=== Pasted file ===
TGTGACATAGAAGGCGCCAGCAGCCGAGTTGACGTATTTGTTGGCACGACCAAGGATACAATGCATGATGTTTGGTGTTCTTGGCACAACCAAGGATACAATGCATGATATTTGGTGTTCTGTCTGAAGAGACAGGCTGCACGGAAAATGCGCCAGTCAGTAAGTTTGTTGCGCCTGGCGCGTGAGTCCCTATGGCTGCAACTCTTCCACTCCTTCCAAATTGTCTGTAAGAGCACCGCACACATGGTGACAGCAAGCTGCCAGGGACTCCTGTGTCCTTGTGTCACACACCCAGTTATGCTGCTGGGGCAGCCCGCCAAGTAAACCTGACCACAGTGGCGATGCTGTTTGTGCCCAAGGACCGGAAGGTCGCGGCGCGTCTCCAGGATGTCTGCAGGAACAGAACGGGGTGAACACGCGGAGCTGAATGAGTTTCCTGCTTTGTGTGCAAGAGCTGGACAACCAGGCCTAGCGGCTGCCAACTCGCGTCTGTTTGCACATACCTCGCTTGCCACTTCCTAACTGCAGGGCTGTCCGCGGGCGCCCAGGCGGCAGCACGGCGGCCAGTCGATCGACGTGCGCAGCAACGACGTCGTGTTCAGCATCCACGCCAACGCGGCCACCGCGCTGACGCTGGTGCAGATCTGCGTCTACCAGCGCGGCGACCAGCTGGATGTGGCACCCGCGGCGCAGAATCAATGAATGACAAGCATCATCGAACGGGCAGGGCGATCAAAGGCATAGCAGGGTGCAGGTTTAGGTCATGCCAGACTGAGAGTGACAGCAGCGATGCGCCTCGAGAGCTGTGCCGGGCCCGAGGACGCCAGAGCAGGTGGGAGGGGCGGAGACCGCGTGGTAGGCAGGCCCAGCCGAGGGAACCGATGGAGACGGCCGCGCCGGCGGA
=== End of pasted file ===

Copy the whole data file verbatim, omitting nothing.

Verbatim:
TGTGACATAGAAGGCGCCAGCAGCCGAGTTGACGTATTTGTTGGCACGACCAAGGATACAATGCATGATGTTTGGTGTTCTTGGCACAACCAAGGATACAATGCATGATATTTGGTGTTCTGTCTGAAGAGACAGGCTGCACGGAAAATGCGCCAGTCAGTAAGTTTGTTGCGCCTGGCGCGTGAGTCCCTATGGCTGCAACTCTTCCACTCCTTCCAAATTGTCTGTAAGAGCACCGCACACATGGTGACAGCAAGCTGCCAGGGACTCCTGTGTCCTTGTGTCACACACCCAGTTATGCTGCTGGGGCAGCCCGCCAAGTAAACCTGACCACAGTGGCGATGCTGTTTGTGCCCAAGGACCGGAAGGTCGCGGCGCGTCTCCAGGATGTCTGCAGGAACAGAACGGGGTGAACACGCGGAGCTGAATGAGTTTCCTGCTTTGTGTGCAAGAGCTGGACAACCAGGCCTAGCGGCTGCCAACTCGCGTCTGTTTGCACATACCTCGCTTGCCACTTCCTAACTGCAGGGCTGTCCGCGGGCGCCCAGGCGGCAGCACGGCGGCCAGTCGATCGACGTGCGCAGCAACGACGTCGTGTTCAGCATCCACGCCAACGCGGCCACCGCGCTGACGCTGGTGCAGATCTGCGTCTACCAGCGCGGCGACCAGCTGGATGTGGCACCCGCGGCGCAGAATCAATGAATGACAAGCATCATCGAACGGGCAGGGCGATCAAAGGCATAGCAGGGTGCAGGTTTAGGTCATGCCAGACTGAGAGTGACAGCAGCGATGCGCCTCGAGAGCTGTGCCGGGCCCGAGGACGCCAGAGCAGGTGGGAGGGGCGGAGACCGCGTGGTAGGCAGGCCCAGCCGAGGGAACCGATGGAGACGGCCGCGCCGGCGGA